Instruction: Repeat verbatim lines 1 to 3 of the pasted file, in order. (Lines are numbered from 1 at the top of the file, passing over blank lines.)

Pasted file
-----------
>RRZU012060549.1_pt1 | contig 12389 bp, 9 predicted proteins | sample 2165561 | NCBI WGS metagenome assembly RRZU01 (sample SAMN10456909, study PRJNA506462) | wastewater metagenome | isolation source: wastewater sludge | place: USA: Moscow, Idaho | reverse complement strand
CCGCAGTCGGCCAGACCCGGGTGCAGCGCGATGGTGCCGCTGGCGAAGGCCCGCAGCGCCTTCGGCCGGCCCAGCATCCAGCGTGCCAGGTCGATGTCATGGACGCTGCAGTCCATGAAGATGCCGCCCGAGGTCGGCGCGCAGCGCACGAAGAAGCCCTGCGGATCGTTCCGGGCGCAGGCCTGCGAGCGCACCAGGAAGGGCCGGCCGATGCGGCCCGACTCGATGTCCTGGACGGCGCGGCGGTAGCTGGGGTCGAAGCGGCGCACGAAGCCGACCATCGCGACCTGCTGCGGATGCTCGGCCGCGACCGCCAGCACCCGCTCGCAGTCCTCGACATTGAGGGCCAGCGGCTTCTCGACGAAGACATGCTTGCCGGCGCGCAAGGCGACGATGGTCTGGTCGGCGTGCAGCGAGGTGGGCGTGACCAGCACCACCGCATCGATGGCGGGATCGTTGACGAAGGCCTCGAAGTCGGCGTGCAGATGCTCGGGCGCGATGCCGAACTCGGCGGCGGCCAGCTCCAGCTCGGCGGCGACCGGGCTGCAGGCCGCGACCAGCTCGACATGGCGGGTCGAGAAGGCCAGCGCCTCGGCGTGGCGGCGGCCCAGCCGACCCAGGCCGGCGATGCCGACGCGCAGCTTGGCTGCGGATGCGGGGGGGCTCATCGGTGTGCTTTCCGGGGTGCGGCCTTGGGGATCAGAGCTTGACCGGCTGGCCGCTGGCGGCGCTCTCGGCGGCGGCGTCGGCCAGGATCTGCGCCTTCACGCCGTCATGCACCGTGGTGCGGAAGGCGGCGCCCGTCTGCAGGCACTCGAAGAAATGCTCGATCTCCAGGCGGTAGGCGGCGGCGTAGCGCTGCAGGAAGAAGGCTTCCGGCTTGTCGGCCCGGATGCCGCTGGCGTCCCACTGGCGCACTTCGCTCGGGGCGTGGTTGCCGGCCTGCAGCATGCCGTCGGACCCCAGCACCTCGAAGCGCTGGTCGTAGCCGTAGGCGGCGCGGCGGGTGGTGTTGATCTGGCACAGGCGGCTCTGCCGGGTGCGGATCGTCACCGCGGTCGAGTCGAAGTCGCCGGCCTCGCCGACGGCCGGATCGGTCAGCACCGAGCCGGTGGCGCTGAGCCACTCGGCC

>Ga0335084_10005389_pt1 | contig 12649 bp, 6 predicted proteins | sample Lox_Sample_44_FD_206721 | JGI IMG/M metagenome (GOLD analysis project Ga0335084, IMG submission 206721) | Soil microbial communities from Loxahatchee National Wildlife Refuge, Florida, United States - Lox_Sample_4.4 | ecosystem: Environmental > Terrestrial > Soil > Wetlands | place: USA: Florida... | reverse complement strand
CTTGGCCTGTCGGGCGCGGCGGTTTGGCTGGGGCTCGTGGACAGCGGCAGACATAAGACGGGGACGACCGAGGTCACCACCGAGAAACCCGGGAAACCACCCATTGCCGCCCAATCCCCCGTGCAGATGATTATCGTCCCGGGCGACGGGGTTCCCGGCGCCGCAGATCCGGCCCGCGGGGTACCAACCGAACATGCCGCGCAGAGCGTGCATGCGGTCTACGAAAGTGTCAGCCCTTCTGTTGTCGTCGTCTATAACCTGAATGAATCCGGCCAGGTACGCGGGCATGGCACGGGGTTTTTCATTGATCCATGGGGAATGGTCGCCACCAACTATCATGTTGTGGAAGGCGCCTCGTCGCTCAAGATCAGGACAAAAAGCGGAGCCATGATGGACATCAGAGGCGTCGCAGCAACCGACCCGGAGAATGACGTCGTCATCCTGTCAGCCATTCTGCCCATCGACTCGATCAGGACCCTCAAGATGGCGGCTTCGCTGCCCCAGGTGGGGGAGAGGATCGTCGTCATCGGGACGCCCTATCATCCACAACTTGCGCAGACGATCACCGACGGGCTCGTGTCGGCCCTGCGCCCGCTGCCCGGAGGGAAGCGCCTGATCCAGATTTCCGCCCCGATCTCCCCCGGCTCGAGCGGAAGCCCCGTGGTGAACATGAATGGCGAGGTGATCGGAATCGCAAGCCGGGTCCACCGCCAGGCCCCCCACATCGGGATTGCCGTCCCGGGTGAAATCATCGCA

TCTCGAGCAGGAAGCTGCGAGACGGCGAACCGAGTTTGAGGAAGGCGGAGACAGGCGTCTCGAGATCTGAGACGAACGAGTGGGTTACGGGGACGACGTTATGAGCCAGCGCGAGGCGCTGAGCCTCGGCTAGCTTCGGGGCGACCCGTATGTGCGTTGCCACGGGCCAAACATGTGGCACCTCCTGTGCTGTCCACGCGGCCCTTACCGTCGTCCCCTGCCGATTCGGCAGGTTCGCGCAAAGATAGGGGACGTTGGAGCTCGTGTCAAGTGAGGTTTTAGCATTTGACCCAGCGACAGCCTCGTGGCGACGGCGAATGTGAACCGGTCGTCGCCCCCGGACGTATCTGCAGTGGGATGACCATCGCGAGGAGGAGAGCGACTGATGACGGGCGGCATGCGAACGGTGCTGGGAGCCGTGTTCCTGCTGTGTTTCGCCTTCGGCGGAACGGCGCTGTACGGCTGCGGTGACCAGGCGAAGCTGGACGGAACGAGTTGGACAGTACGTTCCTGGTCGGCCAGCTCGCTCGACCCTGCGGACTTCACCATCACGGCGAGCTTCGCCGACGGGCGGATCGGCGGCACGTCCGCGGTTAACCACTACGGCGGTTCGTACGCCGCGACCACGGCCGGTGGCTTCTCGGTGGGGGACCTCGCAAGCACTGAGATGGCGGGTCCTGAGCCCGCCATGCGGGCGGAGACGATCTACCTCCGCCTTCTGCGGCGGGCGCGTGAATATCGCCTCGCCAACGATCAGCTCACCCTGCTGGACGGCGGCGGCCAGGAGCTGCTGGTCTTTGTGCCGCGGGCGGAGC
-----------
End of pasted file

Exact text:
>RRZU012060549.1_pt1 | contig 12389 bp, 9 predicted proteins | sample 2165561 | NCBI WGS metagenome assembly RRZU01 (sample SAMN10456909, study PRJNA506462) | wastewater metagenome | isolation source: wastewater sludge | place: USA: Moscow, Idaho | reverse complement strand
CCGCAGTCGGCCAGACCCGGGTGCAGCGCGATGGTGCCGCTGGCGAAGGCCCGCAGCGCCTTCGGCCGGCCCAGCATCCAGCGTGCCAGGTCGATGTCATGGACGCTGCAGTCCATGAAGATGCCGCCCGAGGTCGGCGCGCAGCGCACGAAGAAGCCCTGCGGATCGTTCCGGGCGCAGGCCTGCGAGCGCACCAGGAAGGGCCGGCCGATGCGGCCCGACTCGATGTCCTGGACGGCGCGGCGGTAGCTGGGGTCGAAGCGGCGCACGAAGCCGACCATCGCGACCTGCTGCGGATGCTCGGCCGCGACCGCCAGCACCCGCTCGCAGTCCTCGACATTGAGGGCCAGCGGCTTCTCGACGAAGACATGCTTGCCGGCGCGCAAGGCGACGATGGTCTGGTCGGCGTGCAGCGAGGTGGGCGTGACCAGCACCACCGCATCGATGGCGGGATCGTTGACGAAGGCCTCGAAGTCGGCGTGCAGATGCTCGGGCGCGATGCCGAACTCGGCGGCGGCCAGCTCCAGCTCGGCGGCGACCGGGCTGCAGGCCGCGACCAGCTCGACATGGCGGGTCGAGAAGGCCAGCGCCTCGGCGTGGCGGCGGCCCAGCCGACCCAGGCCGGCGATGCCGACGCGCAGCTTGGCTGCGGATGCGGGGGGGCTCATCGGTGTGCTTTCCGGGGTGCGGCCTTGGGGATCAGAGCTTGACCGGCTGGCCGCTGGCGGCGCTCTCGGCGGCGGCGTCGGCCAGGATCTGCGCCTTCACGCCGTCATGCACCGTGGTGCGGAAGGCGGCGCCCGTCTGCAGGCACTCGAAGAAATGCTCGATCTCCAGGCGGTAGGCGGCGGCGTAGCGCTGCAGGAAGAAGGCTTCCGGCTTGTCGGCCCGGATGCCGCTGGCGTCCCACTGGCGCACTTCGCTCGGGGCGTGGTTGCCGGCCTGCAGCATGCCGTCGGACCCCAGCACCTCGAAGCGCTGGTCGTAGCCGTAGGCGGCGCGGCGGGTGGTGTTGATCTGGCACAGGCGGCTCTGCCGGGTGCGGATCGTCACCGCGGTCGAGTCGAAGTCGCCGGCCTCGCCGACGGCCGGATCGGTCAGCACCGAGCCGGTGGCGCTGAGCCACTCGGCC

>Ga0335084_10005389_pt1 | contig 12649 bp, 6 predicted proteins | sample Lox_Sample_44_FD_206721 | JGI IMG/M metagenome (GOLD analysis project Ga0335084, IMG submission 206721) | Soil microbial communities from Loxahatchee National Wildlife Refuge, Florida, United States - Lox_Sample_4.4 | ecosystem: Environmental > Terrestrial > Soil > Wetlands | place: USA: Florida... | reverse complement strand